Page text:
I cooled my heels for a while, which made me antsy. After finding the mace in my knapsack, and like an idiot, forgetting to ask her about it, I had a sneaking suspicion I knew what she wanted from me. I wasn’t really sure why, but that was nothing new. I wasn’t sure why she wanted me to go through any of this. I had suspicions, thoughts, and entire internal dialogues in which I discussed with myself why all of this was happening. But until I could get a clear cut answer from the inimitable Sekhmet, everything was merely a hypothesis that hadn’t been tested yet. So, I ended up cooling my heels, so to speak, in a circular chamber above a pool of lava and began to get really, really antsy.
You see, last year, I made a promise to a bunch of lwa, but specifically to Papa Legba. I let him know that I would honor his request to pay more attention to my Catholic roots. Within that promise was imbedded various nuanced specifics about how I would honor Lent. And during that time, Kemeticism outside of monthly responsibilities, I would pay closer attention to the lwa in general. So, I only had so much time to get whatever the hell Sekhmet wanted out of me. I could feel the tick of the clock in my chamber, echoing off the red walls and pounding in my head.
I spent a lot of my free time trying to come up with a name for the netjeri. It didn’t react to each new name I tried, which is how I knew it wasn’t interested in the names I was going for. Riddle You This? Aching Bones? Aging Uncontrollably? Feather Feet? Fearsome Funny Face? I was getting more and more ridiculous with the names, which was probably why it didn’t seem particularly interested. Then again, I didn’t really know why it was around to begin with, which was part of the problem. Was it here for my protection? Was it here as a gift? Was it mine forever? All I knew was that we were sharing my bottles of water and it would turn its nose up whenever I ate any of the snack foods I kept on standby in my pack.
It seemed more interested when I began going with really old school human names. I was thinking about my maternal grandfather, whose name is very, uh, old school. You don’t hear too many people with a name like that. And my paternal grandmother’s name was also very old school. So, I started thinking of all of the names from my ancestry that I could think up on a whim and saying them out loud. Sometimes, I got a reaction, like when I chose Leo, and sometimes I wouldn’t, like when I used Theodore.
It seemed like an eternity before Sekhmet came back in to clue me in to what was going on.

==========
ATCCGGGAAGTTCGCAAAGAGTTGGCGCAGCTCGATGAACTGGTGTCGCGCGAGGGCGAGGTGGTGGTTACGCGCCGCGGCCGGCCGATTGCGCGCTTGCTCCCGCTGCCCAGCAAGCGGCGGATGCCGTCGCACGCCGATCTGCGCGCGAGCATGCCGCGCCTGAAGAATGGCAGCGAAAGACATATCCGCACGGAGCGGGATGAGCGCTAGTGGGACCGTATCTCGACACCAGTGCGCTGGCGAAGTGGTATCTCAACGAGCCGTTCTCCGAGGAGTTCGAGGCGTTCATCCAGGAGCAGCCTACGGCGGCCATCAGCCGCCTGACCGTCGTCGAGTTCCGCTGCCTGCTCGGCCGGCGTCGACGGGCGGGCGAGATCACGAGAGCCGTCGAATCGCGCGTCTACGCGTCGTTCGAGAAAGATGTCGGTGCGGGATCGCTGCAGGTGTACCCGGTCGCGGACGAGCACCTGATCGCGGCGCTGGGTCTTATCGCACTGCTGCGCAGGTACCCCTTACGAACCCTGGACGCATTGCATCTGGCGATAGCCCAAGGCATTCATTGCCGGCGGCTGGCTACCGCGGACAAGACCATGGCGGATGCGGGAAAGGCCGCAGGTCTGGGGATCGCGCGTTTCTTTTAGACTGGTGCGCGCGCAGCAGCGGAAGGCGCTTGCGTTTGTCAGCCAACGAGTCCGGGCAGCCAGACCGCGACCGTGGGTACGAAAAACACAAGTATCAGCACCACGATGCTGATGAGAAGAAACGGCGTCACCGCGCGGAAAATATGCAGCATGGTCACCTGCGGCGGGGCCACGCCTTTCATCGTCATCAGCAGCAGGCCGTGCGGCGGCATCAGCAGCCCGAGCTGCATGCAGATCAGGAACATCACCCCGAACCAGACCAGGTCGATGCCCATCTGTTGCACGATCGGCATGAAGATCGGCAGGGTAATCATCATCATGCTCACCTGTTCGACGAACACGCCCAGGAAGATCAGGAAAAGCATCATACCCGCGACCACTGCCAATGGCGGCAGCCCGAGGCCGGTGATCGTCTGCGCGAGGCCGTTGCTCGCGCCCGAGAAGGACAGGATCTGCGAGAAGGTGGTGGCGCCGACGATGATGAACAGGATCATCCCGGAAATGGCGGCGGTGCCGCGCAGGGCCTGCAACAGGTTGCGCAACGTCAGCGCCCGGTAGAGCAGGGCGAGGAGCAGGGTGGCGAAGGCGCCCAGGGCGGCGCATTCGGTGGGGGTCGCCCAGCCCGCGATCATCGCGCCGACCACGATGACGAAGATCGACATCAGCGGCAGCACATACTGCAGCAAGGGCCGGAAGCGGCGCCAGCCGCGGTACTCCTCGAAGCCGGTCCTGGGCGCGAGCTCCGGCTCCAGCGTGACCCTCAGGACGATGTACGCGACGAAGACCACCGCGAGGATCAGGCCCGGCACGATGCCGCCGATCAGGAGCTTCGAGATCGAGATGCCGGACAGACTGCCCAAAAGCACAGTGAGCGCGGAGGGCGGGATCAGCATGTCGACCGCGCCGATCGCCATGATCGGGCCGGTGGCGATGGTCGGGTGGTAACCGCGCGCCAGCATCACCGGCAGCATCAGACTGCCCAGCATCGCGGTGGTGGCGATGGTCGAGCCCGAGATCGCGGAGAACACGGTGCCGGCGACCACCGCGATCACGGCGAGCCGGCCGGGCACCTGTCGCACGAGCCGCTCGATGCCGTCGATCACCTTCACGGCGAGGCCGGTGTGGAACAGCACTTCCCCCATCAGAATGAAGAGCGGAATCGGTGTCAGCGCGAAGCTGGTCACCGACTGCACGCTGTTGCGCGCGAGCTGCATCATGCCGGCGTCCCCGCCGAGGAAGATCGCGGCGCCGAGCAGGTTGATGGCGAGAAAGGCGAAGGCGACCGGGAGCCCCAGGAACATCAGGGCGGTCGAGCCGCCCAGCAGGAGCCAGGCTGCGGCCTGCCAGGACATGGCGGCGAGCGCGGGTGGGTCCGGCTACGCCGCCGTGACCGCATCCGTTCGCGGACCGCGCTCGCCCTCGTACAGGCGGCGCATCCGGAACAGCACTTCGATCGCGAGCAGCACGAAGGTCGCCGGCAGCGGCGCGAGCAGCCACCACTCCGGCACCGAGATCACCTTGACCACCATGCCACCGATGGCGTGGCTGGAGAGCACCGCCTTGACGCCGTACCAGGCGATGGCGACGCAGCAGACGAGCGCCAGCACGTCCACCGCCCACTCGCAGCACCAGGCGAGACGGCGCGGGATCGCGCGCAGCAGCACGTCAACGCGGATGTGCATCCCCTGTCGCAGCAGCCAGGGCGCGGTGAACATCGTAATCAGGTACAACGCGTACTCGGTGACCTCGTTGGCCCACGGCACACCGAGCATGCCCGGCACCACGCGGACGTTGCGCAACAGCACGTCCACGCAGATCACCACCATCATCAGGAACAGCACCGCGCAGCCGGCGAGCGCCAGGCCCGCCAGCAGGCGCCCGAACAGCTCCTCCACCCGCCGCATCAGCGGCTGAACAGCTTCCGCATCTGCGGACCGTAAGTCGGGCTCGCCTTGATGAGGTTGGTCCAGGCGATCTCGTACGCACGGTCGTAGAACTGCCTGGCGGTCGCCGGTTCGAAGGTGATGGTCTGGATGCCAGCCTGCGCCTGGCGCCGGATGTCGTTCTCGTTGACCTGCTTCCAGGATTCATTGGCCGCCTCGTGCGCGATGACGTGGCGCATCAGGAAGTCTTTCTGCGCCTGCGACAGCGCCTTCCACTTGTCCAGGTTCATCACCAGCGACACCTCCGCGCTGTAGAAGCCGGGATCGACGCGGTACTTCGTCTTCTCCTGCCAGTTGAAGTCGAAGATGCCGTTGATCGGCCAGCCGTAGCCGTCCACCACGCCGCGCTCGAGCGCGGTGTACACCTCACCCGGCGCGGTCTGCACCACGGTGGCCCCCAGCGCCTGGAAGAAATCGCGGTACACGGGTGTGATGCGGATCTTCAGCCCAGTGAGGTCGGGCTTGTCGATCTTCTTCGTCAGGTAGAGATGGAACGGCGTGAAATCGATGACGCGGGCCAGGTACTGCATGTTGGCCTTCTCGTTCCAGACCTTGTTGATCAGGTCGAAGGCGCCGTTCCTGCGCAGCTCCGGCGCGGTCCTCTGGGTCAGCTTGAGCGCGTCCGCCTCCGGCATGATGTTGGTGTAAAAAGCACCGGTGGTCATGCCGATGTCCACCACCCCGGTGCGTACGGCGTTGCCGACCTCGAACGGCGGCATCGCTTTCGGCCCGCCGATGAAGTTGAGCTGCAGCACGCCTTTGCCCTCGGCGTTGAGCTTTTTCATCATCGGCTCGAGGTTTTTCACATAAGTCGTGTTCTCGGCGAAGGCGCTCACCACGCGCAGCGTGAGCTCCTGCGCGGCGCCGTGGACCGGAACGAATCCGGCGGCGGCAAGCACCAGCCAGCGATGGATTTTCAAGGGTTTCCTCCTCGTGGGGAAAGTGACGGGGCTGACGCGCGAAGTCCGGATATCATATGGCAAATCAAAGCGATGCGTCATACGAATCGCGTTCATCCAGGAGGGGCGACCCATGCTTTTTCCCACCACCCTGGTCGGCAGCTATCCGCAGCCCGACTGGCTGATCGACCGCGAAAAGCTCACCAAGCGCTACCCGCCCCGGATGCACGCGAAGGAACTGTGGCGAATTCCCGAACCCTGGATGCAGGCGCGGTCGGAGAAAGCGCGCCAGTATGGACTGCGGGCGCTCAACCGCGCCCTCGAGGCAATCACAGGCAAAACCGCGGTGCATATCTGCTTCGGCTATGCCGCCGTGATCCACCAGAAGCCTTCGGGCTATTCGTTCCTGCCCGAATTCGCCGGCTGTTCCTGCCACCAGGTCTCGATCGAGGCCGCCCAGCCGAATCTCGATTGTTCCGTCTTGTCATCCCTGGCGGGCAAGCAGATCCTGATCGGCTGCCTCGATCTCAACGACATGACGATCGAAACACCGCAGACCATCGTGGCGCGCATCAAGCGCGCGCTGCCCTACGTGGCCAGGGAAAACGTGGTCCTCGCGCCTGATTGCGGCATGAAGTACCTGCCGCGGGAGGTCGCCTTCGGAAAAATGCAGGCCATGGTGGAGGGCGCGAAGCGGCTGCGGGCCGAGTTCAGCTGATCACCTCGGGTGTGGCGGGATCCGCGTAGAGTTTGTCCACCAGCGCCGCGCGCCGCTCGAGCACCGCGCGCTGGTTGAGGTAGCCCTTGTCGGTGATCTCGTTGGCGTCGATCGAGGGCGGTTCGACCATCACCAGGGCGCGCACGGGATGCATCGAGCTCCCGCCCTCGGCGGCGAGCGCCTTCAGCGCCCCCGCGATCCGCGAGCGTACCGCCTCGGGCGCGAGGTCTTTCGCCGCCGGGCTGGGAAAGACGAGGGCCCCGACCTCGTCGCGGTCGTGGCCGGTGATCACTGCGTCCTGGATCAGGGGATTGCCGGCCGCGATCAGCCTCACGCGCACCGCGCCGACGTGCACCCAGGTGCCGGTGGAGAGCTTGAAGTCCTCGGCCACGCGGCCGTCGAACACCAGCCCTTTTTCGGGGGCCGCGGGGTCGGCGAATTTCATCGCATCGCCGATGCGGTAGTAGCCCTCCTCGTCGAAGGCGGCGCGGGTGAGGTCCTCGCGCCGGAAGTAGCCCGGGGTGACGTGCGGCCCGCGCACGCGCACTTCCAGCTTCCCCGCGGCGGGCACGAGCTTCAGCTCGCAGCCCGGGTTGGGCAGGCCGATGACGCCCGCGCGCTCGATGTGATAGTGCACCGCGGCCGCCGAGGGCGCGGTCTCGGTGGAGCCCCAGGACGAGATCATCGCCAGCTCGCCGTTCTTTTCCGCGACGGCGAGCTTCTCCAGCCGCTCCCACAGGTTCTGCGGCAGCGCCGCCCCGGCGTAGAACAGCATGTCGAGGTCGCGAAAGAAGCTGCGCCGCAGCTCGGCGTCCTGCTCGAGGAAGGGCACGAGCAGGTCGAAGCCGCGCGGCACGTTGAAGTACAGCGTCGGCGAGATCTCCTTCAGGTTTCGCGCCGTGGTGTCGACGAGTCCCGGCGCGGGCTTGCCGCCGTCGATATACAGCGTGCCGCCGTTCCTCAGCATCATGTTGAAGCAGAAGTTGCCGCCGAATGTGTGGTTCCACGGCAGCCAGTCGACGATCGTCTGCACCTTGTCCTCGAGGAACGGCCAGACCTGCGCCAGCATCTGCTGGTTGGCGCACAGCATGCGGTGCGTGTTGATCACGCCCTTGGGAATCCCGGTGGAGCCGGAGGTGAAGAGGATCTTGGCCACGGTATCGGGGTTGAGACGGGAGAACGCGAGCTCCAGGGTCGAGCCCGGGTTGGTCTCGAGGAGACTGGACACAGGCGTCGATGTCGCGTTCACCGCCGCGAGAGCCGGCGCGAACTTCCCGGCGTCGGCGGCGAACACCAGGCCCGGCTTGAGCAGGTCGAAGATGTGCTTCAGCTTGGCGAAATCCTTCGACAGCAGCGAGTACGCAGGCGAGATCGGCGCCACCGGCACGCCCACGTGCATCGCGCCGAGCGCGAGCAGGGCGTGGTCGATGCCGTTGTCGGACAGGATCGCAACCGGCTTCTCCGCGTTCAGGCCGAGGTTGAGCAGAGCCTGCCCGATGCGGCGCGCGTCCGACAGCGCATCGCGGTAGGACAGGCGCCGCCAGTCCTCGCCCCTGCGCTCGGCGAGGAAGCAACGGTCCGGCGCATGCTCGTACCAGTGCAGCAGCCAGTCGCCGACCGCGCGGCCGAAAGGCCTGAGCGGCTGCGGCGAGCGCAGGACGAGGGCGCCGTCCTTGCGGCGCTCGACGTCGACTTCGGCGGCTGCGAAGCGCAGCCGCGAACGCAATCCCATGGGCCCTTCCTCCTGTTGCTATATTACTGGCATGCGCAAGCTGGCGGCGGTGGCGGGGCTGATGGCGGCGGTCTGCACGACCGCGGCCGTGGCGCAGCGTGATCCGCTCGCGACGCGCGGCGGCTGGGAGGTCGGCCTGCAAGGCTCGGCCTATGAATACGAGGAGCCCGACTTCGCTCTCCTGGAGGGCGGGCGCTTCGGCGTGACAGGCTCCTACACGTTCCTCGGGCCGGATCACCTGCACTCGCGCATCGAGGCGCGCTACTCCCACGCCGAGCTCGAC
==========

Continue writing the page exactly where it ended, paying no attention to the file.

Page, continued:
The thing is that I was pretty sure I knew. Like I said, I hadn’t packed that ancient Egyptian mace in my backpack. I had never had need to use a weapon like that before. So, the fact that it had showed up, unbidden, in my backpack was practically a clue by four to the face. So, when she stepped in front of me and waited patiently for me to get to my feet, I wasn’t overly surprised by what came out of her mouth. That doesn’t mean I liked hearing it, though. “It’s time to kill,” she said.
I bowed my head and folded my arms across my middle. Like I said, I knew it was coming. I knew what she needed me to do and in that crystalline moment, I had perfect clarity.
There were many things that I had been putting off for various reasons. There were some aspects to the white room that I was able to leave behind and those aspects were coming back to haunt me. There were some souls who had done me a serious wrong and I had never confronted them against it. Even when that UPG was confirmed by an outside source and I cried myself to sleep for a few nights straight, I still ignored what I could have done with all of it.
I could have killed the guilty parties, completely.
Some souls, probably, don’t deserve the punishment of becoming a muuet. As the lovely Sard indicated in this post,
muuet are beings who are a “type of formerly-human, malevolent ‘hollow demon.’ Also referred to as “unjustified dead.” A shadow of its former self, it is the result of an unsuccessful attempt at transfiguration in the Hereafter, and/or improper burial. While it was human in mortal life, unlike an Akh, it cannot be considered an ancestor.” (Check out the rest of that post because it is a beautiful resource that everyone should reference all the damn time. Save it to your favorites. Post links on your resource pages. Spread that shit around like wild fire.)